Difference between revisions of "2020 AIME I Problems/Problem 12"
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== Solution 2 (Simpler, just basic mods and Fermat's theorem)== | == Solution 2 (Simpler, just basic mods and Fermat's theorem)== | ||
− | Note that for all n, <math>149^n - 2^n</math> is divisible by | + | Note that for all n, <math>149^n - 2^n</math> is divisible by <math>149-2 = 147</math> because that is a factor. That is <math>3\cdot7^2</math>, so now we can clearly see that the smallest <math>n</math> to make the expression divisible by <math>3^3</math> is just <math>3^2</math>. Similarly, we can reason that the smallest n to make the expression divisible by <math>7^7</math> is just <math>7^5</math>. |
Finally, for <math>5^5</math>, take mod <math>5</math> and mod <math>25</math> of each quantity (They happen to both be <math>-1</math> and <math>2</math> respectively, so you only need to compute once). One knows from Fermat's theorem that the maximum possible minimum <math>n</math> for divisibility by <math>5</math> is <math>4</math>, and other values are factors of <math>4</math>. Testing all of them (just <math>1,2,4</math> using mods-not too bad), <math>4</math> is indeed the smallest value to make the expression divisible by <math>5</math>, and this clearly is NOT divisible by <math>25</math>. | Finally, for <math>5^5</math>, take mod <math>5</math> and mod <math>25</math> of each quantity (They happen to both be <math>-1</math> and <math>2</math> respectively, so you only need to compute once). One knows from Fermat's theorem that the maximum possible minimum <math>n</math> for divisibility by <math>5</math> is <math>4</math>, and other values are factors of <math>4</math>. Testing all of them (just <math>1,2,4</math> using mods-not too bad), <math>4</math> is indeed the smallest value to make the expression divisible by <math>5</math>, and this clearly is NOT divisible by <math>25</math>. |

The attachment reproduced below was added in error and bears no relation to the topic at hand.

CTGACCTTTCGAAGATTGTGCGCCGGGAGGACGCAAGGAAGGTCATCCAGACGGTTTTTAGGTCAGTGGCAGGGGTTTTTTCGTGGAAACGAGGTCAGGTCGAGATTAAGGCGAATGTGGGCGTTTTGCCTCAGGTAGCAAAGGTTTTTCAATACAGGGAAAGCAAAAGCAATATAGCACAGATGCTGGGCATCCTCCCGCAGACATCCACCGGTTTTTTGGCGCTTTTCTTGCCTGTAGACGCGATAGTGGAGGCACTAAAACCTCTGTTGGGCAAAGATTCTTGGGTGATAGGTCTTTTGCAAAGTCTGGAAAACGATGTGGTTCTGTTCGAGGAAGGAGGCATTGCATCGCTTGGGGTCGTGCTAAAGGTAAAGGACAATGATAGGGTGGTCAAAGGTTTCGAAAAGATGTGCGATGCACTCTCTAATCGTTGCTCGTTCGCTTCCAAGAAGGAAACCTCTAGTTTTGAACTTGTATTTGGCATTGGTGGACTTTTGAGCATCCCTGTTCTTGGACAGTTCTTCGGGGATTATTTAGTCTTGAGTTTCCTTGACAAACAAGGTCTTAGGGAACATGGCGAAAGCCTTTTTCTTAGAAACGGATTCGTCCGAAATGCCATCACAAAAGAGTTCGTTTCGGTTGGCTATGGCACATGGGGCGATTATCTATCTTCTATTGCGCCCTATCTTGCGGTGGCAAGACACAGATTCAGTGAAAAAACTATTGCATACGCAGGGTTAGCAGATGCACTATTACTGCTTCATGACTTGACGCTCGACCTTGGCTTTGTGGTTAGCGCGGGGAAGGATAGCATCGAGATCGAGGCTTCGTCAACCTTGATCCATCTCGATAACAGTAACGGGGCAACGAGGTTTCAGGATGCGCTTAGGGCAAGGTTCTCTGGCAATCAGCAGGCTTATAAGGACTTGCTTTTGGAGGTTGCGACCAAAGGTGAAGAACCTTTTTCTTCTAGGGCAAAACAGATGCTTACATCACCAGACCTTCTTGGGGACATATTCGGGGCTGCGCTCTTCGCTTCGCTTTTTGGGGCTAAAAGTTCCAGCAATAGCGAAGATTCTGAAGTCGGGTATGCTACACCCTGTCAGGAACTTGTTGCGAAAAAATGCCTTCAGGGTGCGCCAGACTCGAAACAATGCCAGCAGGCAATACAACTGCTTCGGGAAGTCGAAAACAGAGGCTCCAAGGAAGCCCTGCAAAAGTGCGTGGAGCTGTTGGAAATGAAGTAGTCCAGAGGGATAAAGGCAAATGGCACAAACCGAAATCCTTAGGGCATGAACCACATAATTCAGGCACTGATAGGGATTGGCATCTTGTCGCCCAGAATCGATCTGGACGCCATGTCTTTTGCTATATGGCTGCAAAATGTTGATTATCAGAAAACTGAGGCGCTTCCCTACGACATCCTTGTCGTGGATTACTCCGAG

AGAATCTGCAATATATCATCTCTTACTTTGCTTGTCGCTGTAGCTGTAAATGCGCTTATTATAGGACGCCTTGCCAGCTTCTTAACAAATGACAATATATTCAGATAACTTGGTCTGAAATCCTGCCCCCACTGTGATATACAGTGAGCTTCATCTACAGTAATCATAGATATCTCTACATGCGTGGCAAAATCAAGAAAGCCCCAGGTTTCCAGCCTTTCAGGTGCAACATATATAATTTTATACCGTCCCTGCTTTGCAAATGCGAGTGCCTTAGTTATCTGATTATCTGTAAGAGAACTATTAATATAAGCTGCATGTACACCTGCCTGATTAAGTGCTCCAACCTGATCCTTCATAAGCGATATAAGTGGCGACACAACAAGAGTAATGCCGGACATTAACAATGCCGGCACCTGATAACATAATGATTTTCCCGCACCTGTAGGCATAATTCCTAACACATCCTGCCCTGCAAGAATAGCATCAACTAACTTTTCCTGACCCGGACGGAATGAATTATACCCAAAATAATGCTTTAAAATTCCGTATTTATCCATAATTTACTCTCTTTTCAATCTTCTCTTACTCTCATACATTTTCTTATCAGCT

Revision as of 17:15, 14 March 2020
Contents
Problem
Let be the least positive integer for which is divisible by Find the number of positive integer divisors of
Solution 1
Lifting the Exponent shows that so thus, divides . It also shows that so thus, divides .
The divisibility criterion implies . This only occurs when , so let . We see Since and , then , so , hence divides .
Since , and all divide , the smallest value of working is their LCM, also . Thus the number of divisors is .
~kevinmathz + fireflame241
Solution 2 (Simpler, just basic mods and Fermat's theorem)
Note that for all n, is divisible by because that is a factor. That is , so now we can clearly see that the smallest to make the expression divisible by is just . Similarly, we can reason that the smallest n to make the expression divisible by is just .
Finally, for , take mod and mod of each quantity (They happen to both be and respectively, so you only need to compute once). One knows from Fermat's theorem that the maximum possible minimum for divisibility by is , and other values are factors of . Testing all of them (just using mods-not too bad), is indeed the smallest value to make the expression divisible by , and this clearly is NOT divisible by . Therefore, the smallest to make this expression divisible by is .
Calculating the LCM of all these, one gets . Using the factor counting formula, the answer is = .
-Solution by thanosaops
See Also
2020 AIME I (Problems • Answer Key • Resources) | ||
Preceded by Problem 11 |
Followed by Problem 13 | |
1 • 2 • 3 • 4 • 5 • 6 • 7 • 8 • 9 • 10 • 11 • 12 • 13 • 14 • 15 | ||
All AIME Problems and Solutions |
The problems on this page are copyrighted by the Mathematical Association of America's American Mathematics Competitions.